An Army National Guard deployment to Kuwait and other west-Asian countries was a chance to both share and gain knowledge among allies and other Americans, two Prior Lake guardsmen said in recent weeks.
It was also a thread connecting Minnesota to military operations and world events that carry on even without much civilian attention.
The Army National Guard this week announced the deployment of 700 guardsmen from the 34th Expeditionary Combat Aviation Brigade in Minnesota. Other units across the country were also deployed.
Prior Lake’s Sgt. 1st Class Kent Hecker and Capt. Dave Brown were among more than 600 members of the Minnesota-based 34th Infantry Division deployed to southwest Asia last September to help train local forces. They returned in July.
The main idea was to build the ability of the U.S., Kuwait and other countries to train and work together, or what Hecker called interoperability.
He trained Kazakhstan and Tajikistan forces how to counter improvised explosive devices such as roadside bombs and how to run convoys, for example, and provided training to the Omani military on how to build combat roads and trails.
“It shows foreign adversaries that we’re stronger together,” Hecker said in August, adding he and other Americans also learned from and about their hosts. Hecker works full time as a readiness non-commissioned officer for the Operations Company of the division at its Rosemount headquarters.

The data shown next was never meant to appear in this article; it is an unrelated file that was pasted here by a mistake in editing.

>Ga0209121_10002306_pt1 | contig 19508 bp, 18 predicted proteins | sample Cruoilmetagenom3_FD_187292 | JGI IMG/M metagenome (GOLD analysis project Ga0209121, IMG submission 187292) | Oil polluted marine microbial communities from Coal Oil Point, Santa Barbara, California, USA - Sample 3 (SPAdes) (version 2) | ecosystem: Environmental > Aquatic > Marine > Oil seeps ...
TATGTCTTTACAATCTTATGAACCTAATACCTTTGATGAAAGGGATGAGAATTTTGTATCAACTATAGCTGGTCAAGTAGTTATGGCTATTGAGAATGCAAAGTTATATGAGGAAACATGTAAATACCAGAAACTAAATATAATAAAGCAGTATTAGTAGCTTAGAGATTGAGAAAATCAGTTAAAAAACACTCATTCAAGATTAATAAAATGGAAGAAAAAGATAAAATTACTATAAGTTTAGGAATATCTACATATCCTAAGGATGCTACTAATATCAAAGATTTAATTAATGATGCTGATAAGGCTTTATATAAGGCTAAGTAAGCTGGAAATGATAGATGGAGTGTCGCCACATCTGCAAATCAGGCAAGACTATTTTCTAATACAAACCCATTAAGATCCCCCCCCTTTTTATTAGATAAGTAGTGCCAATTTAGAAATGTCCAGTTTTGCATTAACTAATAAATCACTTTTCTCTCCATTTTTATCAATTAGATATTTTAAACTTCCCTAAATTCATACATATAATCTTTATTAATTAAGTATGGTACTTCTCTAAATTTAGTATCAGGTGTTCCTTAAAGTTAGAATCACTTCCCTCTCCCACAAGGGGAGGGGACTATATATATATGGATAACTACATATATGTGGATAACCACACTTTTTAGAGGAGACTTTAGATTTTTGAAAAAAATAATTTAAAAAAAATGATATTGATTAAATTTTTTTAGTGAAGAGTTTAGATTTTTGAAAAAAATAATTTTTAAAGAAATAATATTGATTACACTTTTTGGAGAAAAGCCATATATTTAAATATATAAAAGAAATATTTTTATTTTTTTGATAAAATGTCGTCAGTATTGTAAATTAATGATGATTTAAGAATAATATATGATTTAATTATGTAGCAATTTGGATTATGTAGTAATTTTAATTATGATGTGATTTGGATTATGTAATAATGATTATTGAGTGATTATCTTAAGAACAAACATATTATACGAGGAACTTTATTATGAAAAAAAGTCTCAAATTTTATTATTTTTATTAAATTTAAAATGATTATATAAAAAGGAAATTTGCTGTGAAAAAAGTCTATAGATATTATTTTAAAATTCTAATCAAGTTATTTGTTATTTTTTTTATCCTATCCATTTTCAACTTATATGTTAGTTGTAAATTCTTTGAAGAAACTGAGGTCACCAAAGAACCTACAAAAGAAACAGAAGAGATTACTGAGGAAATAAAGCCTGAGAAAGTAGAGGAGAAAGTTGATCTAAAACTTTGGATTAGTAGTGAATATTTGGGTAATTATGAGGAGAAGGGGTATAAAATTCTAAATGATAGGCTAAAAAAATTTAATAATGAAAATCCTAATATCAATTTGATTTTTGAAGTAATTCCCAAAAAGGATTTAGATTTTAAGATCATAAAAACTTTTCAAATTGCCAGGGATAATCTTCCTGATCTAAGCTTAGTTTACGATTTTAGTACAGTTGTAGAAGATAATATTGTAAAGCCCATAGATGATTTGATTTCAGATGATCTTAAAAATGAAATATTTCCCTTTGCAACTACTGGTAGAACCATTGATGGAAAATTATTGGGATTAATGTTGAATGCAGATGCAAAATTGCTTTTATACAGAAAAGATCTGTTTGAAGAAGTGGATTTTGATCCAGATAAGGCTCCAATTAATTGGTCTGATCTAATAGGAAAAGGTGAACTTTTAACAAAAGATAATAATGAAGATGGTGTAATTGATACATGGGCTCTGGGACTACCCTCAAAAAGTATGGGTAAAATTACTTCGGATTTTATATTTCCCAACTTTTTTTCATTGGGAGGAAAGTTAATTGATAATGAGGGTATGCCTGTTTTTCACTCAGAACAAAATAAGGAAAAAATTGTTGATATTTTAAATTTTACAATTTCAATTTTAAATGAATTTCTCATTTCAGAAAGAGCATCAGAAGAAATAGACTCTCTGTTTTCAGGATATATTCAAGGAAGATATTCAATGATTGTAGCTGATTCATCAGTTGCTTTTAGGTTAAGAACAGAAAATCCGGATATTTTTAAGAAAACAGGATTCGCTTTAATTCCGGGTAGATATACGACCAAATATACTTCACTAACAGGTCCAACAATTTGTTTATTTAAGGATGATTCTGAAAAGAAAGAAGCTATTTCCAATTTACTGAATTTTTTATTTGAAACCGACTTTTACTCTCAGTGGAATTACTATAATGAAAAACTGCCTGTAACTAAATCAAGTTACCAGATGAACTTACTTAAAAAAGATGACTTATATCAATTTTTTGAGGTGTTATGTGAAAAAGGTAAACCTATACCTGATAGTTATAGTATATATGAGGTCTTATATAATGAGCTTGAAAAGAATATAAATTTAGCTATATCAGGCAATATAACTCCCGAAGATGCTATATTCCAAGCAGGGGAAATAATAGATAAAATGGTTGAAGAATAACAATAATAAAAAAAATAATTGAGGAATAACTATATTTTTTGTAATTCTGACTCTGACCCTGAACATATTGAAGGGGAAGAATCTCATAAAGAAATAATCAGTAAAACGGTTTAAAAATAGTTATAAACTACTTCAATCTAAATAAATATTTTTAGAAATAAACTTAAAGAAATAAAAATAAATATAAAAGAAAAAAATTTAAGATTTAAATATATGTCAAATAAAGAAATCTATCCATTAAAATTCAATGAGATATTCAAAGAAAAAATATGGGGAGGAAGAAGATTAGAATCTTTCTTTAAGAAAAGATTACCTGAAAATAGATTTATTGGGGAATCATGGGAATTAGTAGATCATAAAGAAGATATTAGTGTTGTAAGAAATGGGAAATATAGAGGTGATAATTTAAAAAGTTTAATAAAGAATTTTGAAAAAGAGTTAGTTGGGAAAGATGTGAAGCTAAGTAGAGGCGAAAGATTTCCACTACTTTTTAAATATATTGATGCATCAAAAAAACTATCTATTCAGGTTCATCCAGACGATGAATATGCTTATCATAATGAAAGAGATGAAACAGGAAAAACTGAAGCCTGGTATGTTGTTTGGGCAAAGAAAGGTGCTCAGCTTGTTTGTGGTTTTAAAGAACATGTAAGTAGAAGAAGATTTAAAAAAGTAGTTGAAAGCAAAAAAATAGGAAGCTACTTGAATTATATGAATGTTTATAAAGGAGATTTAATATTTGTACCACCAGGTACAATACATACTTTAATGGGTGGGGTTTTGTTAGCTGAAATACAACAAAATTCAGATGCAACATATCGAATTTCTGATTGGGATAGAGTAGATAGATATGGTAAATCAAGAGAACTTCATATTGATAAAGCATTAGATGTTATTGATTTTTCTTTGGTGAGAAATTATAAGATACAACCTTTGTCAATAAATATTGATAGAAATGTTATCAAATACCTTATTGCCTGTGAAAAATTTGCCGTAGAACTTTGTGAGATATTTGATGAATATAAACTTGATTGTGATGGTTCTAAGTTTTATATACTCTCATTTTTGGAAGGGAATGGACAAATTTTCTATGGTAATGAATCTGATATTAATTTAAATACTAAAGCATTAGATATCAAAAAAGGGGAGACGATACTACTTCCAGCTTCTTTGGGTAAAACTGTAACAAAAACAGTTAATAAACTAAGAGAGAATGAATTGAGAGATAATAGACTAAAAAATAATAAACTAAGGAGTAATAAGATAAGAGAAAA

“A lot of them hadn’t had a lot of exposure to working with the U.S. military,” he said. “We have to work together because there is a lot of volatility.”
The deployment was primarily part of the U.S. Department of Defense’s Operation Spartan Shield, which it says aims to strengthen relationships around the Middle East and build partner countries’ defense capabilities.
That work comes in the middle of a complex mix of conflicts: the continued U.S. presence in Iraq more than 15 years after the 2003 invasion, disputes with Iran over nuclear technology, and the Syrian civil war, which has left hundreds of thousands of people dead by the United Nations’ count and has spilled over into Iraq and other countries.
Hecker said Spartan Shield supports Operation Inherent Resolve, which has included American strikes against the Islamic State militant group in Iraq and Syria, but is separate from that operation.
But away from the world stage, Hecker said he often simply walked for miles after work to visit with locals, especially in Kazakhstan, a large, rugged country bordering Russia and China. Communicating with Google to translate was a bit ungainly but worked well enough, he said.